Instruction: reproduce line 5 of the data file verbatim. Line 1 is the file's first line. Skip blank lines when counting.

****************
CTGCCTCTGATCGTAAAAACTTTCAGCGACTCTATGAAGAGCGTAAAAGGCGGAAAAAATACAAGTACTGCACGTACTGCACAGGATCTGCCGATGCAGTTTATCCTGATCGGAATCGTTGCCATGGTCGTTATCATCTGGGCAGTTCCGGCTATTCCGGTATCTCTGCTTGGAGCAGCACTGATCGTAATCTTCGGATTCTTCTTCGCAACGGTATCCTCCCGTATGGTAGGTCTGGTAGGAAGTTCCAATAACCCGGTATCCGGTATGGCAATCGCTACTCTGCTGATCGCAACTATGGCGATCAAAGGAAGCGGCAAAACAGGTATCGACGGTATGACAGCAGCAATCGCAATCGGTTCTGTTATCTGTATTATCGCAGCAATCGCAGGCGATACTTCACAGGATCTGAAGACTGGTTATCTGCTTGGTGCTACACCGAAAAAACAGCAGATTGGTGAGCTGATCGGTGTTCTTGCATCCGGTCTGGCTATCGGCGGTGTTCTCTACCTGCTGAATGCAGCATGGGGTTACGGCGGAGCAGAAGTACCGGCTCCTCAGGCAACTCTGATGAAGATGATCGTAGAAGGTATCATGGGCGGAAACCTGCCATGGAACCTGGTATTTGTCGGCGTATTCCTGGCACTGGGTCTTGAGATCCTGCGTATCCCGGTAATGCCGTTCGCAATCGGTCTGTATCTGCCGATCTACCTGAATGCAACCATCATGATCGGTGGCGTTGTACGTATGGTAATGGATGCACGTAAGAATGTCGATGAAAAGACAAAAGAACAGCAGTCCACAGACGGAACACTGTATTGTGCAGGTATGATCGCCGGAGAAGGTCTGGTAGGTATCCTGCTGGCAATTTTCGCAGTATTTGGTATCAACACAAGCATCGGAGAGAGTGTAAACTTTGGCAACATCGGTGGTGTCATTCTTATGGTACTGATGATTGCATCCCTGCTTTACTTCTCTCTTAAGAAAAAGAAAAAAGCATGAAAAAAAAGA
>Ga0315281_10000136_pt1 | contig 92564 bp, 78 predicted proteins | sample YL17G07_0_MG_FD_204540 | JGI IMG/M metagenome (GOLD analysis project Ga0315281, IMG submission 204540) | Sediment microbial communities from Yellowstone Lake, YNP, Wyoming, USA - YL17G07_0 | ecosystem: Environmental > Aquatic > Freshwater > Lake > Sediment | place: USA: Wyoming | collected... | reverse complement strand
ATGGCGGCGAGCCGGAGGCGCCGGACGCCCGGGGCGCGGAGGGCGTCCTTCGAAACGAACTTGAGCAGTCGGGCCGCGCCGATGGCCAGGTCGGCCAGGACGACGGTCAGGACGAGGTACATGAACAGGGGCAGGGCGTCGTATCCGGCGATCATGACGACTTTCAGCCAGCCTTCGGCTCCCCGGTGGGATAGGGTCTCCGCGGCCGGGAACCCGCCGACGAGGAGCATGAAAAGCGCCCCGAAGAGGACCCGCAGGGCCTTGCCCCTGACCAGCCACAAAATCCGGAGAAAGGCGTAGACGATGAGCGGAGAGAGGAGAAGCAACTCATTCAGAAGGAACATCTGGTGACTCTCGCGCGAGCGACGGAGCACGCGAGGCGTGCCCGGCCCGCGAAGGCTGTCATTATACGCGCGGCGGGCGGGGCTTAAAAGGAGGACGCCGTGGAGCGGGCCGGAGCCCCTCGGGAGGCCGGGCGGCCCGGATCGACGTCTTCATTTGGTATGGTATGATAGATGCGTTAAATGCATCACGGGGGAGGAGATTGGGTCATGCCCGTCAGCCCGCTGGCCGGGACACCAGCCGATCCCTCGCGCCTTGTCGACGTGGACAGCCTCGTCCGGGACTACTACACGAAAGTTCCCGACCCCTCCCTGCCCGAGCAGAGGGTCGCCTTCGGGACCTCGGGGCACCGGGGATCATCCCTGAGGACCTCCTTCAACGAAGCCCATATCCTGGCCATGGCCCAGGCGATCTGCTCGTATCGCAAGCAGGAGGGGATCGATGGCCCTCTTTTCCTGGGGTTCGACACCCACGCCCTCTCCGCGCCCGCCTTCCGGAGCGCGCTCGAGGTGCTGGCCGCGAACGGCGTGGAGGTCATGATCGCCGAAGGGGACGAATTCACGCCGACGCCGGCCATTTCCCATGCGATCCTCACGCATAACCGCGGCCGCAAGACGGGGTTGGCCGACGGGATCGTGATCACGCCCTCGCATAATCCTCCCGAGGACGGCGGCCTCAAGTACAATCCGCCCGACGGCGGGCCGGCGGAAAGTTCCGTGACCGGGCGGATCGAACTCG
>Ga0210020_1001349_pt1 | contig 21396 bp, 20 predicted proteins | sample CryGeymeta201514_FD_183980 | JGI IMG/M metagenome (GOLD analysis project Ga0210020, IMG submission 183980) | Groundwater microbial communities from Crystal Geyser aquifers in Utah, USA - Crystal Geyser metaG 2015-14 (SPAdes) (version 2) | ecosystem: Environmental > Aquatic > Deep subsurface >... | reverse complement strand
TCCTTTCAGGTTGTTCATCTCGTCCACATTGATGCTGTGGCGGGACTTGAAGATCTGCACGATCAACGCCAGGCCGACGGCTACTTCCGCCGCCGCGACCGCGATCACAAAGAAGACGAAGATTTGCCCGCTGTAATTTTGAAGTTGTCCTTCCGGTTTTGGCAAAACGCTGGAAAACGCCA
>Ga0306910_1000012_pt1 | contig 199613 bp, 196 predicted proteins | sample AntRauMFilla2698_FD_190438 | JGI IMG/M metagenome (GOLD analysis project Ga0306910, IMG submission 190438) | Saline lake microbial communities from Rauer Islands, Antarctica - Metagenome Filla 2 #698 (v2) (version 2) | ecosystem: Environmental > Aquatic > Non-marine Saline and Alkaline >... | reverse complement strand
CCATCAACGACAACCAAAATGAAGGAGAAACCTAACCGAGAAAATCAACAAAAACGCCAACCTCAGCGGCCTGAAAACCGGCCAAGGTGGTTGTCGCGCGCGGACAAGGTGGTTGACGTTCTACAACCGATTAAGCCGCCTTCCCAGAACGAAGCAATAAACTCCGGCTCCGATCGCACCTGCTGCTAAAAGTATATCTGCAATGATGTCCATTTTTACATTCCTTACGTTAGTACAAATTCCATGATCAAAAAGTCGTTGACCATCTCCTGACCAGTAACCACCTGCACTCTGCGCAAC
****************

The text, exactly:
TCCTTTCAGGTTGTTCATCTCGTCCACATTGATGCTGTGGCGGGACTTGAAGATCTGCACGATCAACGCCAGGCCGACGGCTACTTCCGCCGCCGCGACCGCGATCACAAAGAAGACGAAGATTTGCCCGCTGTAATTTTGAAGTTGTCCTTCCGGTTTTGGCAAAACGCTGGAAAACGCCA